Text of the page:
PAUL: Right now, Fannie Mae and Freddie Mac are demanding more money because we don't allow the market to determine what these mortgages are worth. If you don't liquidate this and clear the market, believe me, you're going to perpetuate this for a decade or two more, and that is very, very dangerous.
(inaudible) Italy's too big to fail. It's great. I'd love it if we were independent. It would be terrific to say, "It's your fault. It's your fault. It's your problem." But if this goes, the world banking system could shut down. Doesn't that involve our banks, too?
BARTIROMO: Congressman Ron Paul...
BARTIROMO: ... you have said you want to close down agencies. Tell us about your tax plan as well as closing agencies -- federal agencies. Where do those jobs go?
PAUL: Well, eventually they go into the private sector. Then don't all leave immediately when the plan goes into effect. But what my plan does is it addresses taxes in a little different way.
We are talking about the tax code. But that's the consequence, that's the symptom. The disease is spending. Every time you spend, spending is a tax. We tax the people, we borrow, and then we print the money and the prices go up, and that is a tax.
So you have to address the subject of spending. That is the tax. That is the reason I go after the spending.
I propose in the first year cut $1 trillion out of the budget in five departments.
(CHEERING AND APPLAUSE) PAUL: Now the other thing is that you must do if you want to get the economy going and going again is you have to get rid of price- fixing. And the most significant price-fixing that goes on, that gave us the bubble, destroyed the economy, and is preventing this from coming out, is the price-fixing of the Federal Reserve, manipulating interest rates way below market rates.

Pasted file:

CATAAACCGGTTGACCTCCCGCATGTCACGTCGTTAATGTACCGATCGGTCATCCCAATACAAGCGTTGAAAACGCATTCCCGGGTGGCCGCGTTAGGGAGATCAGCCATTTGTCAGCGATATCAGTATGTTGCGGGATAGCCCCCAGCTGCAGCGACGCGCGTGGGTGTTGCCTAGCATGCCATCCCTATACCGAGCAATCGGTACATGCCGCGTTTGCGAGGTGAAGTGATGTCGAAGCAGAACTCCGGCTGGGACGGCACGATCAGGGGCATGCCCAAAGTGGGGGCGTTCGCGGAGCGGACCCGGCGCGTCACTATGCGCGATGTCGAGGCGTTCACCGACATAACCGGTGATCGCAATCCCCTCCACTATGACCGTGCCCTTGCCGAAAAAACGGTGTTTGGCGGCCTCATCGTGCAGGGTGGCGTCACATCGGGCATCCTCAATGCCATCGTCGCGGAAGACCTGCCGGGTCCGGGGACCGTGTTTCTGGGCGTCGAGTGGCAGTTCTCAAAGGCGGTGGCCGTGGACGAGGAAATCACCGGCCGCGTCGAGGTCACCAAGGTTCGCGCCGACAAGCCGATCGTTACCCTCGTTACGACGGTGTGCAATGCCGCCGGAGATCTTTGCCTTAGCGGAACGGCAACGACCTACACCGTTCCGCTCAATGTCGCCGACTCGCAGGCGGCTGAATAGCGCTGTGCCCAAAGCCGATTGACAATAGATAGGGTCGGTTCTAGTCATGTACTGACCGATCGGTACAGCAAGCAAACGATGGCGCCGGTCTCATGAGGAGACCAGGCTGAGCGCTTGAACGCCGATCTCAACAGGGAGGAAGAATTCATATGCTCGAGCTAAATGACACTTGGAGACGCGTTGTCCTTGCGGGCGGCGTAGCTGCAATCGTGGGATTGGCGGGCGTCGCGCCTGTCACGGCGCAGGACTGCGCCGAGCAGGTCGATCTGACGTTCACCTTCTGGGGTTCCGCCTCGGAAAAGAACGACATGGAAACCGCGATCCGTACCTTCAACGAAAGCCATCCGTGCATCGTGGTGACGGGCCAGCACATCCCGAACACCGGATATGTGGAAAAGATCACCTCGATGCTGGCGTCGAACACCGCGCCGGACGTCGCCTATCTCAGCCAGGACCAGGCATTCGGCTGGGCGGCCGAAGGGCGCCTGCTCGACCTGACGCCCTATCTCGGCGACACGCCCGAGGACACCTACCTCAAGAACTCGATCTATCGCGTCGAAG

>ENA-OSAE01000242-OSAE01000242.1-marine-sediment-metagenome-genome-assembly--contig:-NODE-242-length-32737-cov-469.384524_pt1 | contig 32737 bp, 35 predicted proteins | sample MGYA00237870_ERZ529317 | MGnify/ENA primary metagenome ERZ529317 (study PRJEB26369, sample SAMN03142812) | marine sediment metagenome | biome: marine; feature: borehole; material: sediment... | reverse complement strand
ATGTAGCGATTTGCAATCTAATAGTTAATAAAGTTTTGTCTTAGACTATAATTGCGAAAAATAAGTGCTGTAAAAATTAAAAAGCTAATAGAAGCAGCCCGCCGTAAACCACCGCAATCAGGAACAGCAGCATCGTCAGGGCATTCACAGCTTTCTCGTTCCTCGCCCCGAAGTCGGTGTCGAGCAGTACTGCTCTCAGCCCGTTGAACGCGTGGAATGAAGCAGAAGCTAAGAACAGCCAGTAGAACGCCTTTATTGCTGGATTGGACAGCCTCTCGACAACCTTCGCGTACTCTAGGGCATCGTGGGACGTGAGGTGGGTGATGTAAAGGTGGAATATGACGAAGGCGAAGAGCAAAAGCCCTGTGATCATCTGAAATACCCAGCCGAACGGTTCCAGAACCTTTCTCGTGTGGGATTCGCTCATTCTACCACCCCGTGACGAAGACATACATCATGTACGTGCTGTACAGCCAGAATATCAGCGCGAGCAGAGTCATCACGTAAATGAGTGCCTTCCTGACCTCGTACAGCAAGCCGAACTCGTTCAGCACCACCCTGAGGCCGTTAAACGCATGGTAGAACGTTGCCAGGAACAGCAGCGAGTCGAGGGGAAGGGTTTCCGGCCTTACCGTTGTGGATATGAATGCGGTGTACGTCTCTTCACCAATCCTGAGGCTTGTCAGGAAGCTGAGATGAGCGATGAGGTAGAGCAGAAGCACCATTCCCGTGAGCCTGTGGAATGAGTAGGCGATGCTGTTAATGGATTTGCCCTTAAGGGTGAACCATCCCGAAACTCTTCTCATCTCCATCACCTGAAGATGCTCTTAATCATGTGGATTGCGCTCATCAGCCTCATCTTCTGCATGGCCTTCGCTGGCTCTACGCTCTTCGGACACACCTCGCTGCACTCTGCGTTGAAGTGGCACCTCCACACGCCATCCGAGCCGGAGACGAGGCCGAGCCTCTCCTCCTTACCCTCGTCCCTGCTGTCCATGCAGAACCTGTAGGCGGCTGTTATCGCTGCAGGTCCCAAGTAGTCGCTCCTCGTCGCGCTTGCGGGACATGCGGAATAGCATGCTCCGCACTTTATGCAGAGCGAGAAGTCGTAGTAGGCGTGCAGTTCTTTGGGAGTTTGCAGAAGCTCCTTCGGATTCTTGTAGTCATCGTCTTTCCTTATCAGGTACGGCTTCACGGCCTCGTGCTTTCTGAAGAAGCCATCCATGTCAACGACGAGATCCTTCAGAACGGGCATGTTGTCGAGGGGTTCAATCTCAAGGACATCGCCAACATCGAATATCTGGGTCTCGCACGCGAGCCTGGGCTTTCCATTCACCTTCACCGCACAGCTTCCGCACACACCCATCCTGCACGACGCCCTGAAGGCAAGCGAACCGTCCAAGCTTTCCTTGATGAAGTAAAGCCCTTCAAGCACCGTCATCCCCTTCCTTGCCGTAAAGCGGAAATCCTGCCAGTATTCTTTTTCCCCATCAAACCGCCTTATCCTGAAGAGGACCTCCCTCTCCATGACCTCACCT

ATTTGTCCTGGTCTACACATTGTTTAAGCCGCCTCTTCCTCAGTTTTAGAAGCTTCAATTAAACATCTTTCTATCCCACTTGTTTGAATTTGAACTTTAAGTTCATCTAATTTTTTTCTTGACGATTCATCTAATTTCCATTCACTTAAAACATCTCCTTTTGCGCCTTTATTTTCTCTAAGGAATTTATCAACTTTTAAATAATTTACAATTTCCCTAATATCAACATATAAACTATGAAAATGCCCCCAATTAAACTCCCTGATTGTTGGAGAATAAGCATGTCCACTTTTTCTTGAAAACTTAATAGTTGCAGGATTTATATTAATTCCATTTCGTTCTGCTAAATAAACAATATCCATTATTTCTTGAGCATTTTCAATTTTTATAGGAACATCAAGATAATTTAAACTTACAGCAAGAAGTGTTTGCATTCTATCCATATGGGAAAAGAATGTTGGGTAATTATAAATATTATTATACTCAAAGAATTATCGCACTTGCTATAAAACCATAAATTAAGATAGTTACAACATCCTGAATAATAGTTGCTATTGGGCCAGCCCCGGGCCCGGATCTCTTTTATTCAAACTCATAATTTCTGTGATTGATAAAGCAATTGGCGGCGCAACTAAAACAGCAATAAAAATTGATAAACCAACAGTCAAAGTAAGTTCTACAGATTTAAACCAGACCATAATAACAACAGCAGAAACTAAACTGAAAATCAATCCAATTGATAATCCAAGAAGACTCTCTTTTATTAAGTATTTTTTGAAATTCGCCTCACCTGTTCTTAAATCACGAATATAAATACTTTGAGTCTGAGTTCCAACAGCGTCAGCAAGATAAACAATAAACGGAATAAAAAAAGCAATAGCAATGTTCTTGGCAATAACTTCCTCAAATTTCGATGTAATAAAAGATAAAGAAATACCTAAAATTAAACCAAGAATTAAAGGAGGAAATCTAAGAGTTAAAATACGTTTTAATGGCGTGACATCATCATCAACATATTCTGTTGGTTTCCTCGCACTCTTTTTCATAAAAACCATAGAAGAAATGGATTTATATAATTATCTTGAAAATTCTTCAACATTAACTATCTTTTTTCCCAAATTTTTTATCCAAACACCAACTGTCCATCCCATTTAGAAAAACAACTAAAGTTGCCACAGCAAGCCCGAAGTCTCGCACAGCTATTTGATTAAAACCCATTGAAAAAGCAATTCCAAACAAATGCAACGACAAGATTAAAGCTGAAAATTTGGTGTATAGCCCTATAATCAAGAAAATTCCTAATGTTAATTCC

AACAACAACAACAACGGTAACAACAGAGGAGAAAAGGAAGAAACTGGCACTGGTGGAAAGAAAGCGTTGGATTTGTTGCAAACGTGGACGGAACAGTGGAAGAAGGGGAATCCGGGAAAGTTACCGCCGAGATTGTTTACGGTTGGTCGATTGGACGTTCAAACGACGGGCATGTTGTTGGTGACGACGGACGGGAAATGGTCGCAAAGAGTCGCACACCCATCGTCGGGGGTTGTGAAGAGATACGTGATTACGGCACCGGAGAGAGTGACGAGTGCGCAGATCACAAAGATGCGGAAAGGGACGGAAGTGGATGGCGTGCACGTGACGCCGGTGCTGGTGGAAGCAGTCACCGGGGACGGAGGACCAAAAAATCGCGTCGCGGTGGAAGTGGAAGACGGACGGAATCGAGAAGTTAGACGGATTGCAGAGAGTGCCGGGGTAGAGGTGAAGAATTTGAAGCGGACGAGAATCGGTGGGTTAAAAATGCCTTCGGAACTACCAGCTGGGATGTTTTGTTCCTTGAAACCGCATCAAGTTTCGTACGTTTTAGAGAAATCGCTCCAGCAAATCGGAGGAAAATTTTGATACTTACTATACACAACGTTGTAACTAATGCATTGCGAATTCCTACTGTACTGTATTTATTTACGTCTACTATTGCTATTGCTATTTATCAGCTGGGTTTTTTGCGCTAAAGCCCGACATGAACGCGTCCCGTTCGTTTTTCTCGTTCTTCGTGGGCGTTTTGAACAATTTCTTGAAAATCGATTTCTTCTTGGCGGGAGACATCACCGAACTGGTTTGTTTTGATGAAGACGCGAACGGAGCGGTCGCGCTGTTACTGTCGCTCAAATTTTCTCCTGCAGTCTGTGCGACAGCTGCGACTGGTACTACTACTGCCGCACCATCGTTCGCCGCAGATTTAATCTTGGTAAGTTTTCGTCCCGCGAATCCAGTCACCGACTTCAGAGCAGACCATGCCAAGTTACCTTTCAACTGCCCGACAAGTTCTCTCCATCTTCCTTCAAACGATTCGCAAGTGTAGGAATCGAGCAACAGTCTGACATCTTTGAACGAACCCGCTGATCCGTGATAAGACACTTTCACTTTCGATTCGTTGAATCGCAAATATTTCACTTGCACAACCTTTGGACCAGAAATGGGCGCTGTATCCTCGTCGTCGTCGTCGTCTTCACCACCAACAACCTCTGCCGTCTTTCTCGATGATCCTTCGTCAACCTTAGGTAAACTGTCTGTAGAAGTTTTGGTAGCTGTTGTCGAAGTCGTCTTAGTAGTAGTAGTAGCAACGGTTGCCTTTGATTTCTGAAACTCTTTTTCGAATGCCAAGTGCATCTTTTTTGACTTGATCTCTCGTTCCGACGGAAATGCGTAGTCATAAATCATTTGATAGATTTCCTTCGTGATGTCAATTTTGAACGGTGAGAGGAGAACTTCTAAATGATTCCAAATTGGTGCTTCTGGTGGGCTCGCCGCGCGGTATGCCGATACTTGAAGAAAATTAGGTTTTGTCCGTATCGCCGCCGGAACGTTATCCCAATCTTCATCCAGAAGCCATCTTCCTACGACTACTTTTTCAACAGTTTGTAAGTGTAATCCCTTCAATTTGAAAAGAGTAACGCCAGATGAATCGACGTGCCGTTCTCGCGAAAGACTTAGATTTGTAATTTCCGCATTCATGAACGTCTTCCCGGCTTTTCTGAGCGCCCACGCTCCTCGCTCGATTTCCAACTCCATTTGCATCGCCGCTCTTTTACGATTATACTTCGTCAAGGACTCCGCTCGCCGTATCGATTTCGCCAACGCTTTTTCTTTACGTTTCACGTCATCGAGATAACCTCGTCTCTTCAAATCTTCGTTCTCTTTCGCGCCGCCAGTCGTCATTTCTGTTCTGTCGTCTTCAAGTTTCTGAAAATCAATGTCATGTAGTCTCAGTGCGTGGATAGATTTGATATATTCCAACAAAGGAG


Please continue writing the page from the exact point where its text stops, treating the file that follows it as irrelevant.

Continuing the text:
You have to have the market determine interest rates if you want a healthy, viable economy.
BARTIROMO: So you think the economy would be stronger if interest rates were higher right now?
PAUL: You would have more incentive. You would take care of the elderly. They get cheated. They get nothing for their CDs. Why cheat them and give the banks loans at zero percent? And then they loan it back to the government at 3 percent. They are ripping us off at the expense of those on fixed incomes and retirees.
BARTIROMO: Even though higher interest rates would make it much more expensive to borrow, mortgages.
PAUL: But you want is the market to determine this. Whoever thought that one person, the Federal Reserve Board chairman, knows what the money supply should be? Just in the past six months, M1 has gone up at the rate of 30 percent. That spells inflation. That spells lower standard of living and higher prices and watch out. They are coming.
Sponsored and Cosponsored Legislation